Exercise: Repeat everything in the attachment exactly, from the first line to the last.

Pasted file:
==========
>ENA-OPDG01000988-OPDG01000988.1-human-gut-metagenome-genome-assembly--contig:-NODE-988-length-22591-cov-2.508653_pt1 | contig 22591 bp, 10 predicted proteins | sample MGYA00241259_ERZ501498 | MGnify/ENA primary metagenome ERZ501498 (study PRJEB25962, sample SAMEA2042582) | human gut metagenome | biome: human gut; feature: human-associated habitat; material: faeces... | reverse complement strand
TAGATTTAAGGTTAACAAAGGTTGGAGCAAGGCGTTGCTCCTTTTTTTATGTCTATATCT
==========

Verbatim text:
>ENA-OPDG01000988-OPDG01000988.1-human-gut-metagenome-genome-assembly--contig:-NODE-988-length-22591-cov-2.508653_pt1 | contig 22591 bp, 10 predicted proteins | sample MGYA00241259_ERZ501498 | MGnify/ENA primary metagenome ERZ501498 (study PRJEB25962, sample SAMEA2042582) | human gut metagenome | biome: human gut; feature: human-associated habitat; material: faeces... | reverse complement strand
TAGATTTAAGGTTAACAAAGGTTGGAGCAAGGCGTTGCTCCTTTTTTTATGTCTATATCT